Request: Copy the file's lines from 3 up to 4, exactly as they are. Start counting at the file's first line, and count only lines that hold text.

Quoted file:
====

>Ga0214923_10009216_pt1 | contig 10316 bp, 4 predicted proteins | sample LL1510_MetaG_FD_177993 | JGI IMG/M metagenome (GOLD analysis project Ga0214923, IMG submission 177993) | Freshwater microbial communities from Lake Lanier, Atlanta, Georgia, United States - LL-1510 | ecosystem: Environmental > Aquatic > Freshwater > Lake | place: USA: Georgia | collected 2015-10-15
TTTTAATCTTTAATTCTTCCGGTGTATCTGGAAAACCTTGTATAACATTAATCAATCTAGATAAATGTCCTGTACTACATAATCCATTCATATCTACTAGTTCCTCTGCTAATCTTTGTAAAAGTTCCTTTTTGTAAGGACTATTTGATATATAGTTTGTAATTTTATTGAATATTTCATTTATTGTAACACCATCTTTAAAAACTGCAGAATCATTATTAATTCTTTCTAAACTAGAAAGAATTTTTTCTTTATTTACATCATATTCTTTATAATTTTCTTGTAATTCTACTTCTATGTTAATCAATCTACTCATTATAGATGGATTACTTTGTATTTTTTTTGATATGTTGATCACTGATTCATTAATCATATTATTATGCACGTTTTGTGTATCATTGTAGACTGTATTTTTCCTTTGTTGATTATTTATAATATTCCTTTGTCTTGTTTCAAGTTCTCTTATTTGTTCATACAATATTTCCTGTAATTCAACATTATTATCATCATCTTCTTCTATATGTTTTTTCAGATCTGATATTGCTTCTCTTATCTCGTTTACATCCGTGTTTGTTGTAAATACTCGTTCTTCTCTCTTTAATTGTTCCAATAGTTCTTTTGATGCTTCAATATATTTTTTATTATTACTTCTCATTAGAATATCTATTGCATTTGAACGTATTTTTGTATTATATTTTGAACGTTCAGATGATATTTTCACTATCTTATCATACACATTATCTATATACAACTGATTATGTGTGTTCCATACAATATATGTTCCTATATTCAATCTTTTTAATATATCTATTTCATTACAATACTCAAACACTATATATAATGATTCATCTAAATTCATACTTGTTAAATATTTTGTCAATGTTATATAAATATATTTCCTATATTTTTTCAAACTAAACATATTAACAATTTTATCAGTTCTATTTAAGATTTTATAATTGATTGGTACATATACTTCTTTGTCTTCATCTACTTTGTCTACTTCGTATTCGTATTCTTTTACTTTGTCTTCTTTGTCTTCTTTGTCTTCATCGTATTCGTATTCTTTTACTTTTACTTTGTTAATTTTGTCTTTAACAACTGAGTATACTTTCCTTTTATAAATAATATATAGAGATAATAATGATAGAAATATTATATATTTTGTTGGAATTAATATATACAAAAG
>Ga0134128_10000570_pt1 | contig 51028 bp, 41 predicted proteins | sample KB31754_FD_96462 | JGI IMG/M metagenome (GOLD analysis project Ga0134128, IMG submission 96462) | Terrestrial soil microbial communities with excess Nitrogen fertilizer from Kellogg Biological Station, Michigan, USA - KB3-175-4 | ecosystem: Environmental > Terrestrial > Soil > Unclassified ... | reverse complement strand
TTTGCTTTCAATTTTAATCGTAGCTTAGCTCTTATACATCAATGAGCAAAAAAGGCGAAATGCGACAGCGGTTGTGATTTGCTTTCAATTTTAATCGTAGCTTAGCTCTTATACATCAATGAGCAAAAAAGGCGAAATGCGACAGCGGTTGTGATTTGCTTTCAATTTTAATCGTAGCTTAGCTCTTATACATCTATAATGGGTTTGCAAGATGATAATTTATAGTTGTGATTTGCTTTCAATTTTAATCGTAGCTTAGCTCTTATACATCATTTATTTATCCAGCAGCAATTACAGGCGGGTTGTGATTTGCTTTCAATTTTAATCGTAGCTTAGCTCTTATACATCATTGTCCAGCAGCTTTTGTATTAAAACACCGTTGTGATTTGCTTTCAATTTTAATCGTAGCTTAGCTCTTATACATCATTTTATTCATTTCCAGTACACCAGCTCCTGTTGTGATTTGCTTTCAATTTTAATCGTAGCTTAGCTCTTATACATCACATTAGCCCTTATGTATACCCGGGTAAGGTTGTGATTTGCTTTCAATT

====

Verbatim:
>Ga0134128_10000570_pt1 | contig 51028 bp, 41 predicted proteins | sample KB31754_FD_96462 | JGI IMG/M metagenome (GOLD analysis project Ga0134128, IMG submission 96462) | Terrestrial soil microbial communities with excess Nitrogen fertilizer from Kellogg Biological Station, Michigan, USA - KB3-175-4 | ecosystem: Environmental > Terrestrial > Soil > Unclassified ... | reverse complement strand
TTTGCTTTCAATTTTAATCGTAGCTTAGCTCTTATACATCAATGAGCAAAAAAGGCGAAATGCGACAGCGGTTGTGATTTGCTTTCAATTTTAATCGTAGCTTAGCTCTTATACATCAATGAGCAAAAAAGGCGAAATGCGACAGCGGTTGTGATTTGCTTTCAATTTTAATCGTAGCTTAGCTCTTATACATCTATAATGGGTTTGCAAGATGATAATTTATAGTTGTGATTTGCTTTCAATTTTAATCGTAGCTTAGCTCTTATACATCATTTATTTATCCAGCAGCAATTACAGGCGGGTTGTGATTTGCTTTCAATTTTAATCGTAGCTTAGCTCTTATACATCATTGTCCAGCAGCTTTTGTATTAAAACACCGTTGTGATTTGCTTTCAATTTTAATCGTAGCTTAGCTCTTATACATCATTTTATTCATTTCCAGTACACCAGCTCCTGTTGTGATTTGCTTTCAATTTTAATCGTAGCTTAGCTCTTATACATCACATTAGCCCTTATGTATACCCGGGTAAGGTTGTGATTTGCTTTCAATT